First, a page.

The exhibition will feature over 70 works, including 46 paintings by van Gogh and more than 30 comparative works such as Japanese woodblock prints by Utagawa Hiroshige and Hayashi Roshü; European prints and drawings by Jean Corot, Camille Pissarro, and Jacob Ruisdael; and photographs by Frederick Evans, August Kotzsch, and others. Van Gogh was an avid collector of Japanese and European prints and drawings by artists whose aesthetic devices served as sources of inspiration for him. While van Gogh was loudly dismissive of photography, the medium offers intriguing parallels with his work and it is possible that van Gogh would have been fascinated by contemporary landscape photographs.

“Van Gogh Up Close explores an important facet of van Gogh’s work that underscores his importance as a path-finding modern artist,” comments Timothy Rub, the George D. Widener Director and CEO of the Philadelphia Museum of Art. “In seeking to share the intensity of his emotional response to the world around him as directly as possible, van Gogh took the traditional methods making pictures and changed the rules.”

After unsuccessfully pursuing careers as an art dealer, teacher, and pastor, Vincent van Gogh (1853 –1890), prompted by his brother Theo, began to study art in 1880. In the Netherlands in 1885, he completed his first major works using a palette of browns, greens, grays, and blacks. A year later, his work underwent a striking shift when, arriving in Paris, he was confronted for the first time by the Impressionist paintings of Monet, Pissarro, Renoir, and by the new pointillist works of Seurat and others. These progressive artists inspired him to lighten his palette and modernize his brushstroke. At roughly the same time, van Gogh began to collect Japanese woodblock prints, fascinated by their vibrant color, high horizon lines, tilting perspectives, and truncated or unusually cropped edges. These influences encouraged van Gogh to experiment with a radical treatment of field and space, flattening and compressing the picture plane in his paintings in order to create a sense of shifting perspective and tension.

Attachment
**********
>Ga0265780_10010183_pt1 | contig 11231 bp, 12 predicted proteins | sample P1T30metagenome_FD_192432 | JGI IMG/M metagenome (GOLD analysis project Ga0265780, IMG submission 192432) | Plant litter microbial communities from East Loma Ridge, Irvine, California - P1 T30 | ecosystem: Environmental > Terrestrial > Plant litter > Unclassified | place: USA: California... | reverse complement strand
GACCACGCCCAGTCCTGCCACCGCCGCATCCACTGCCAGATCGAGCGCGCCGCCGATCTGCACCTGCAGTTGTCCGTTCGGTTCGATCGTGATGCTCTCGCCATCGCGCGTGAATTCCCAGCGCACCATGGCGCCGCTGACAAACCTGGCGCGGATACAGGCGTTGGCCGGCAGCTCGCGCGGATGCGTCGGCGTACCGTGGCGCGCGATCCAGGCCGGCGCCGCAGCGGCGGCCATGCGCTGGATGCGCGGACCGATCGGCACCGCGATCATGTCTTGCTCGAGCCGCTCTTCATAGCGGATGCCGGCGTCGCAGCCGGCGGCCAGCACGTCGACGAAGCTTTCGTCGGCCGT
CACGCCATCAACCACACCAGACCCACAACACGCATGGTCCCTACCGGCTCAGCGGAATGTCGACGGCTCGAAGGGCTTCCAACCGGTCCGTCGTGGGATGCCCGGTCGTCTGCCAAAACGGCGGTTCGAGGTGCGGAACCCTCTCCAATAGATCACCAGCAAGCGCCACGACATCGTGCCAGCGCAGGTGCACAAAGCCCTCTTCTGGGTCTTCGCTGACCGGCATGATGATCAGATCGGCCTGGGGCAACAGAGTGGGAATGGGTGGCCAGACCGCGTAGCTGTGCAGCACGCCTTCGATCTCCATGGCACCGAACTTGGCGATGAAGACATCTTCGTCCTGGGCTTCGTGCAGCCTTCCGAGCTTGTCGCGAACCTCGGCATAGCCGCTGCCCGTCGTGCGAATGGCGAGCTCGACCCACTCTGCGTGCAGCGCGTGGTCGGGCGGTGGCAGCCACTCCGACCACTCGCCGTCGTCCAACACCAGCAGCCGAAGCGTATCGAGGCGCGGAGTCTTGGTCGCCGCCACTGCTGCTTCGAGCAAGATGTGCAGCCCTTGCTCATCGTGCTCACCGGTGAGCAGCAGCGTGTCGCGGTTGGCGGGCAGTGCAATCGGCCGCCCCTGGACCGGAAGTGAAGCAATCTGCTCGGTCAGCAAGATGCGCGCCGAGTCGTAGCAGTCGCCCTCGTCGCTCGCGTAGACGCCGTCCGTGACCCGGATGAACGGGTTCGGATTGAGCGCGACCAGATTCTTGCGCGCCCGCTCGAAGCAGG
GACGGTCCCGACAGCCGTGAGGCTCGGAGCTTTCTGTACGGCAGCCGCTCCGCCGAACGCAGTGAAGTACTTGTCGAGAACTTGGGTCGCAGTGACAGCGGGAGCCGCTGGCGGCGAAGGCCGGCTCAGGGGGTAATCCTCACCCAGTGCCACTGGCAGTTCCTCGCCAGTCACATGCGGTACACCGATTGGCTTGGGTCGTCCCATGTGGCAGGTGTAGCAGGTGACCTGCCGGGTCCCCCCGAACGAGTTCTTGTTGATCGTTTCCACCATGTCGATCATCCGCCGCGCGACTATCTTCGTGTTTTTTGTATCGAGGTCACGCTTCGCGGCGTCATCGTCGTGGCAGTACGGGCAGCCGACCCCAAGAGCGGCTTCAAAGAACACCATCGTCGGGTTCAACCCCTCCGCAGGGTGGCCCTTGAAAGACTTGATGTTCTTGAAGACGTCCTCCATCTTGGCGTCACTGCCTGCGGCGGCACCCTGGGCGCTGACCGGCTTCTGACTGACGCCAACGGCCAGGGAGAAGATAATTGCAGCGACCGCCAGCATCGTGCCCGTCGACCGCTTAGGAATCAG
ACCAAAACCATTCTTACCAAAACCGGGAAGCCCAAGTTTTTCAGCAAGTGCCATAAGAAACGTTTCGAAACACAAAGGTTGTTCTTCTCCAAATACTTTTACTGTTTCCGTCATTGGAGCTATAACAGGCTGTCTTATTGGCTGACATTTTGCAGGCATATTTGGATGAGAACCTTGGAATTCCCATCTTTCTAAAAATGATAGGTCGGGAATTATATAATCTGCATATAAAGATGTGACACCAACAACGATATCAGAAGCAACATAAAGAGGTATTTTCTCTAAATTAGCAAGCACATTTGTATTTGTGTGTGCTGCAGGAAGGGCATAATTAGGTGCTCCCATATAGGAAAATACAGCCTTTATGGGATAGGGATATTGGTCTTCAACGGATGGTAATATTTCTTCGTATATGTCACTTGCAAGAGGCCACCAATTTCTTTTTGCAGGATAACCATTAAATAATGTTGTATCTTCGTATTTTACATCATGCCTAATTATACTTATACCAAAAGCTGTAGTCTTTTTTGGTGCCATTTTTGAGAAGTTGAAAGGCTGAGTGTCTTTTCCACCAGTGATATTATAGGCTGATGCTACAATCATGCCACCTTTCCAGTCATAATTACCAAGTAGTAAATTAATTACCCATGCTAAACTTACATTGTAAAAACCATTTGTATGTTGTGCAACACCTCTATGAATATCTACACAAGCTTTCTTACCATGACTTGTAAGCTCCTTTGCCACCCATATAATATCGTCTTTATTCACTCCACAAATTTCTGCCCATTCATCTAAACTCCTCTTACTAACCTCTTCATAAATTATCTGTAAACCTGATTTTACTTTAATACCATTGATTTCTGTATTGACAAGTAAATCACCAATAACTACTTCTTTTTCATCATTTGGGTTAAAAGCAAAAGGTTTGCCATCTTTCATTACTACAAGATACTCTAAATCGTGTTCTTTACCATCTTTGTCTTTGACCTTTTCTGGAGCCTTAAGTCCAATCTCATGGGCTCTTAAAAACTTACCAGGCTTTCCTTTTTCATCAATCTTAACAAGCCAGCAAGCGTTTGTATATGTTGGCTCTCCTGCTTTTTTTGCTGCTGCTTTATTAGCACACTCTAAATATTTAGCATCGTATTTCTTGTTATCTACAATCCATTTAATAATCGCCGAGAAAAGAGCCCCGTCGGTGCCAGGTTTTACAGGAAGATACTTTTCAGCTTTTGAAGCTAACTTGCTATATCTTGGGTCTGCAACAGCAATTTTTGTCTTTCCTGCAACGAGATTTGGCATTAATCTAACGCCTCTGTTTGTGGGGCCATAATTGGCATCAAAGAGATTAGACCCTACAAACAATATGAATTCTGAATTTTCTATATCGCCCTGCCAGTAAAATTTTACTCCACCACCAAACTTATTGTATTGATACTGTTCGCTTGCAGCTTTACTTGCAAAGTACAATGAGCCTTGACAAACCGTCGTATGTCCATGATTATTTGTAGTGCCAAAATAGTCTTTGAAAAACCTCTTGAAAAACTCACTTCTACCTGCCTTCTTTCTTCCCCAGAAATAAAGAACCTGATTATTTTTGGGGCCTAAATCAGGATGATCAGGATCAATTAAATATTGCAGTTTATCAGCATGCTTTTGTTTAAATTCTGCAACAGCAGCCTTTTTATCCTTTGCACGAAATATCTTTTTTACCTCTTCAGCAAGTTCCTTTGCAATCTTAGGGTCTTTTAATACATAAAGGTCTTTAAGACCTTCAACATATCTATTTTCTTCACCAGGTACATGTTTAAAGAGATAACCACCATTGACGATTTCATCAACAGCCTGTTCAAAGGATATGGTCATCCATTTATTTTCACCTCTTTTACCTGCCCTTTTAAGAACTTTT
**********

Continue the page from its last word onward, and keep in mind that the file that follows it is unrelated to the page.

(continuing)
Working initially in the apartment he shared with Theo in Montmartre, van Gogh painted a series of still lifes of flowers and fruit such as Still Life with Pears (1888, Gemäldegalerie Neue Meister, Dresden) and Sunflowers (1887, Metropolitan Museum of Art). In these works, objects are often seen from above yet are placed very close to the picture plane in a tightly cropped space which provides no clues to their context or setting. Pieces of fruit appear to tip forward and threaten to roll out of the picture. Van Gogh’s landscapes such as Undergrowth (1887, Centraal Museum, Utrecht) stress the abundance of grasses and flowers by cropping out the horizon.